Everyone can recite the checklist for fast growth: Infrastructure, business model, capital, strategic plan. Check. Yet, there are two lesser-known, insidious barriers that entrepreneurs keep smashing into.
If you want to kill weeds in your yard, just spray any number of products whose active ingredient causes weeds to accelerate their growth beyond a sustainable level, and the weeds will grow themselves to death. Many companies have grown themselves to death, and the results are not nearly as appealing as a weed-free yard. Other companies have prepared for and adapted to fast growth, and even thrived while scaling.
According to Gavan Thorpe, President of Boostability, there are two areas that could have prevented his company from increasing sales from $20M to $40M over the last two years, while growing his staff to 475, adding several strategic partners, and becoming a global organization. "Looking back," explains Thorpe, "if we hadn't focused on these potential problems, there is no way we could have expanded as quickly as we did."
Okay, so what are the two factors?
When sales are slow, any company can work around processes that don't flow as smoothly as they should. However, by continuing to live with inefficiencies just because you can, you create a monster that will rear its ugly head when growth kicks in. Thorpe's solution to this problem is straightforward. "Anticipate the bottlenecks before they can choke your business, not after they start causing grief. Then, simplify and/or eliminate all unnecessary steps."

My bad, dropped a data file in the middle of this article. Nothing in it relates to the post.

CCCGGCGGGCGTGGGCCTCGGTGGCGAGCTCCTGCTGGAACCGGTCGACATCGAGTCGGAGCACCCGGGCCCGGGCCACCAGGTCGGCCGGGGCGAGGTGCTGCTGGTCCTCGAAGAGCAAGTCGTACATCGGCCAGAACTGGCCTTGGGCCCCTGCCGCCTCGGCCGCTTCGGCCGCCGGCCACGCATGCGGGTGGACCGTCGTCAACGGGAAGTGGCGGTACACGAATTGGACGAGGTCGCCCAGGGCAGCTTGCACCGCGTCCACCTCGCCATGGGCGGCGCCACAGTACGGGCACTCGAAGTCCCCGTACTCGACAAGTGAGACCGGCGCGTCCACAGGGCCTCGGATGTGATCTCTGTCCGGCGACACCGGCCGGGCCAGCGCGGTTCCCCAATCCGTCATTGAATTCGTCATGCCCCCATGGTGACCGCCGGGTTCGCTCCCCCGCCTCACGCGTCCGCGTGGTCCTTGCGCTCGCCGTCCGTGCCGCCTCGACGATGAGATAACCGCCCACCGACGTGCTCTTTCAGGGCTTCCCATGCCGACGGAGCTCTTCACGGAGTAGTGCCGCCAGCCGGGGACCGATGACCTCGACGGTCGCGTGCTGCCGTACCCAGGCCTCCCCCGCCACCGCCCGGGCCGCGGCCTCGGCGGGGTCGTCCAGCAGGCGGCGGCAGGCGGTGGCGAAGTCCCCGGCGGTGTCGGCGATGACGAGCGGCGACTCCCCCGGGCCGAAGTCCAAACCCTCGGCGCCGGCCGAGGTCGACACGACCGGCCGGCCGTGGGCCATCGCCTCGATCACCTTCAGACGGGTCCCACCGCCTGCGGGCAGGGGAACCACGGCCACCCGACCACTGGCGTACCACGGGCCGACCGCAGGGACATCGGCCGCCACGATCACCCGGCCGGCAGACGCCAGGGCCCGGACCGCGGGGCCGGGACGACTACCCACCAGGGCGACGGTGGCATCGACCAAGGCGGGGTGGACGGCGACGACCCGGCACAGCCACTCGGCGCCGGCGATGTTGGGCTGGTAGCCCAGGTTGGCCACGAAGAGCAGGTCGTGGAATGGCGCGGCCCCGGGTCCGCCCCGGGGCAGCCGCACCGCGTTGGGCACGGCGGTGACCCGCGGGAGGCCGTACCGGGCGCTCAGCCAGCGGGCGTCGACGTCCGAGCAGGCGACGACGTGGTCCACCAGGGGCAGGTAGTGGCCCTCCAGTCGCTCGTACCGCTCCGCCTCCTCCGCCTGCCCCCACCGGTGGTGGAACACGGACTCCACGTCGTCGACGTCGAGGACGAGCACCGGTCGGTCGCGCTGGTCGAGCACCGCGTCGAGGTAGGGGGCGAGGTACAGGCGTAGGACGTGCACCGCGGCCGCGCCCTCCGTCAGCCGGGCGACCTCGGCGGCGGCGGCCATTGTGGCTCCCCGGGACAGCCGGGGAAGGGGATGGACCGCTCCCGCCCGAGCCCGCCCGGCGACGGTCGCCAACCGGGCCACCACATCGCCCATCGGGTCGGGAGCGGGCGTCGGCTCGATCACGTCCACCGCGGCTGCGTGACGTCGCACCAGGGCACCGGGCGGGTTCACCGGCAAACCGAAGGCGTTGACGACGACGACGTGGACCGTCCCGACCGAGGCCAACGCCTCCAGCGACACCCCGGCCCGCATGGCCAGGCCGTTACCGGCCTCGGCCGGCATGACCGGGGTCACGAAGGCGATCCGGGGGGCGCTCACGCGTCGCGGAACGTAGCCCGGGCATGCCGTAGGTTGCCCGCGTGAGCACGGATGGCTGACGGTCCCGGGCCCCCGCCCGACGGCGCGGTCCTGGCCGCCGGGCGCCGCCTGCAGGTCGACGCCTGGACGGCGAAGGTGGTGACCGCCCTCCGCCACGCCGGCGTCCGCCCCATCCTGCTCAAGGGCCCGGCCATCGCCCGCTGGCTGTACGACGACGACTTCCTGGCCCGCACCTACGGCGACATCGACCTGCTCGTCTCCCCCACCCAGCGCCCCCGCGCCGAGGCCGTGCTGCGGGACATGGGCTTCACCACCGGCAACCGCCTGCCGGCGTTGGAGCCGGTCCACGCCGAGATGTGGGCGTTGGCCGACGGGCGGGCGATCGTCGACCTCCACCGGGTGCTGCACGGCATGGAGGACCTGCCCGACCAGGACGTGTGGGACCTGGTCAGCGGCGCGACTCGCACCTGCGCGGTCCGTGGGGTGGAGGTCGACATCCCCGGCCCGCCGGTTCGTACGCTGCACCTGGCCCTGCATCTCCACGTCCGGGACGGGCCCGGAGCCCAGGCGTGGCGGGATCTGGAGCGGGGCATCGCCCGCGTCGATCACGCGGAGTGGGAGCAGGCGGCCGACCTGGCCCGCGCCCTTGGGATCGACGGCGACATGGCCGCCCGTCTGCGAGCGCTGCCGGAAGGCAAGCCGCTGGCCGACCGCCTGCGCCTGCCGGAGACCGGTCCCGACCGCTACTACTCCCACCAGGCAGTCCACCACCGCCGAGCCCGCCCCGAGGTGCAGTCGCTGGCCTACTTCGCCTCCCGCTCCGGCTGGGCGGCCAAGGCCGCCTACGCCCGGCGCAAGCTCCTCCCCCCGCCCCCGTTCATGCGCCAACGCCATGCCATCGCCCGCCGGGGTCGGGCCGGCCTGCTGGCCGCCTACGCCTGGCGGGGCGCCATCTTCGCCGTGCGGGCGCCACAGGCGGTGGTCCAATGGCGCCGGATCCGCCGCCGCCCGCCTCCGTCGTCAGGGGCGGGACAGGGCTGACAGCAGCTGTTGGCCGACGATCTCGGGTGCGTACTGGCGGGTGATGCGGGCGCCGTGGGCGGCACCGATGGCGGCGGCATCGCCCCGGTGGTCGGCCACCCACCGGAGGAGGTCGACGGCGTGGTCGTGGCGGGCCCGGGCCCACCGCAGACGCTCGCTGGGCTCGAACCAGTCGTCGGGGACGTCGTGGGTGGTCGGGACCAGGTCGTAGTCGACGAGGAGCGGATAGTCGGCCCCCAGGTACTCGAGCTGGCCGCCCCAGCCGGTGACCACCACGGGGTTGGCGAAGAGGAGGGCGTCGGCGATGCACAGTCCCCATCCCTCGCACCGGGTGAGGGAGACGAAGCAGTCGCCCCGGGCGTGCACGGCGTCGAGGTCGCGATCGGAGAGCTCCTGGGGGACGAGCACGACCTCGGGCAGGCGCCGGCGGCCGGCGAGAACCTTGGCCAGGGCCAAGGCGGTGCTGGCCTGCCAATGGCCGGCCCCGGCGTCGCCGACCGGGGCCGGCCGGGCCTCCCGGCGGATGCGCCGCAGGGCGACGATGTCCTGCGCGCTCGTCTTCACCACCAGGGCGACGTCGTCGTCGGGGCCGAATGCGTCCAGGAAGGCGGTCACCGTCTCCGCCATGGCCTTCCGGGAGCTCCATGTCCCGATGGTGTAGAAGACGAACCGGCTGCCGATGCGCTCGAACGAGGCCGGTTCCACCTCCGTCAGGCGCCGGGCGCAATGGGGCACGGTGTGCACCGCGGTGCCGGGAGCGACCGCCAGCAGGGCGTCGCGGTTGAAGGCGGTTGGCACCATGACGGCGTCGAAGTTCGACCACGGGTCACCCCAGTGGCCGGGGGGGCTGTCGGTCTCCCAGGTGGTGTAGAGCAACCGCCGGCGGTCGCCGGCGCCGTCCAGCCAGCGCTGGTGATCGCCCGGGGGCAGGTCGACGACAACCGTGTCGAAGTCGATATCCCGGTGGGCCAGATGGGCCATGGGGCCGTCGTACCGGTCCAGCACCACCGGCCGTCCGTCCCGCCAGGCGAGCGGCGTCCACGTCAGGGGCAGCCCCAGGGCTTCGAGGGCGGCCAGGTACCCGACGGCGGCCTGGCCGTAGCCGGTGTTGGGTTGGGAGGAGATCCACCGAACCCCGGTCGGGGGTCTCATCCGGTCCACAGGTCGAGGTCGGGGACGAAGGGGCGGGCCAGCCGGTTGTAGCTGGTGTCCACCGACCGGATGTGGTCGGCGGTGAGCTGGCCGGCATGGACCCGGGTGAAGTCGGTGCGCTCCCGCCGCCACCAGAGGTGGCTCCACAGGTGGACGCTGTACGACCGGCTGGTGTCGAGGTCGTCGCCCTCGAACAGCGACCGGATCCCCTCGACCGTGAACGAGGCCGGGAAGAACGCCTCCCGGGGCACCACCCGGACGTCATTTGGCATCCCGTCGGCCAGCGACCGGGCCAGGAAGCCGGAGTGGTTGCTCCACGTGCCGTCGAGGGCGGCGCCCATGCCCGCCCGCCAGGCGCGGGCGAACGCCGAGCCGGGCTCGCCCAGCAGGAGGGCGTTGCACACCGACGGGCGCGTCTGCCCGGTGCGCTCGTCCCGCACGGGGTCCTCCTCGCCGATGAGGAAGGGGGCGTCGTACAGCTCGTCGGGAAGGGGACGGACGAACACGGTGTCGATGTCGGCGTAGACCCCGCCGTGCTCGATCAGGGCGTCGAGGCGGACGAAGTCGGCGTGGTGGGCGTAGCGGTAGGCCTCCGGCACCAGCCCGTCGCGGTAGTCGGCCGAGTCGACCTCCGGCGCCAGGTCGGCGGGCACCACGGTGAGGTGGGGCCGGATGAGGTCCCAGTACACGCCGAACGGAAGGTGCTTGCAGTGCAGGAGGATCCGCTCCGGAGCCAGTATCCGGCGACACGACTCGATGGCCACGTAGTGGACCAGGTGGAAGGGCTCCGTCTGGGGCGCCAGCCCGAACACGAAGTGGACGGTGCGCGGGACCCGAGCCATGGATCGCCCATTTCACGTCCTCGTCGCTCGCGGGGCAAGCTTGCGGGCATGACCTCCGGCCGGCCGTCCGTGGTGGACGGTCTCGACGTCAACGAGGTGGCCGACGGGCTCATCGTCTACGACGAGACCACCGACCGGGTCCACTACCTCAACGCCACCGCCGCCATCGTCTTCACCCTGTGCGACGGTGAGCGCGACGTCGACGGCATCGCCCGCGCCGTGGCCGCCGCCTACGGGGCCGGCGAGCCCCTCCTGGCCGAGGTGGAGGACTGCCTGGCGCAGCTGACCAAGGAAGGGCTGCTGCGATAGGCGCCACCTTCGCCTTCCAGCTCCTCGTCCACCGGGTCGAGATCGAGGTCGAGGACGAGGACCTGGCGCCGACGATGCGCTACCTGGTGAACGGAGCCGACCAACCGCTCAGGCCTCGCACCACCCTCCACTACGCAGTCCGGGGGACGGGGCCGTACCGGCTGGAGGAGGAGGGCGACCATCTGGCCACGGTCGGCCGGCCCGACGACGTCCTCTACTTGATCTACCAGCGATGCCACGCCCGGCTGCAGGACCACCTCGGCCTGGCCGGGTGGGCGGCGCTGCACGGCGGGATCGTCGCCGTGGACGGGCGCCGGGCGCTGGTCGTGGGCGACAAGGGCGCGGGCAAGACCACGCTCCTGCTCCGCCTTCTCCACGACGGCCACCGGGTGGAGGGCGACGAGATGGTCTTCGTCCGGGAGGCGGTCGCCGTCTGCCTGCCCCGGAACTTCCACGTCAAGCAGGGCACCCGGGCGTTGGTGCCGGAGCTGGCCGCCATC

It's easy to imagine increased volume becoming a challenge for Boostability. Creating websites, providing SEO services, and managing social media for its customers is already complex enough. Add the chaos and pressure of fast growth, and inefficient processes could create severe quality and timing troubles, or even shut the operation down completely.
Bench strength is important to any sports team, and a company's organization chart is no different. "A bench is a group of people who are ready to be promoted to the next level. It's important that you get the timing right, though," notes Thorpe. "If you hire them too soon, when there's not enough work to go around, the company can start to feel sluggish. If you hire them too late, they will constantly be playing catch up." Many companies pay too little attention to succession planning, especially at the mid-management and supervisor levels. But this is where much of the promotion activity is needed in a fast-growth environment.
If your company is about to enter an expansion phase, by all means put in place the standard measures of a robust infrastructure, solid business model, adequate capital, and stellar strategic plan. At the same time, be sure to shore up your processes and people.
And if you have any weeds in your planter areas outside, use the weed killer that causes unsustainably fast growth--as a reminder of how not to grow your company.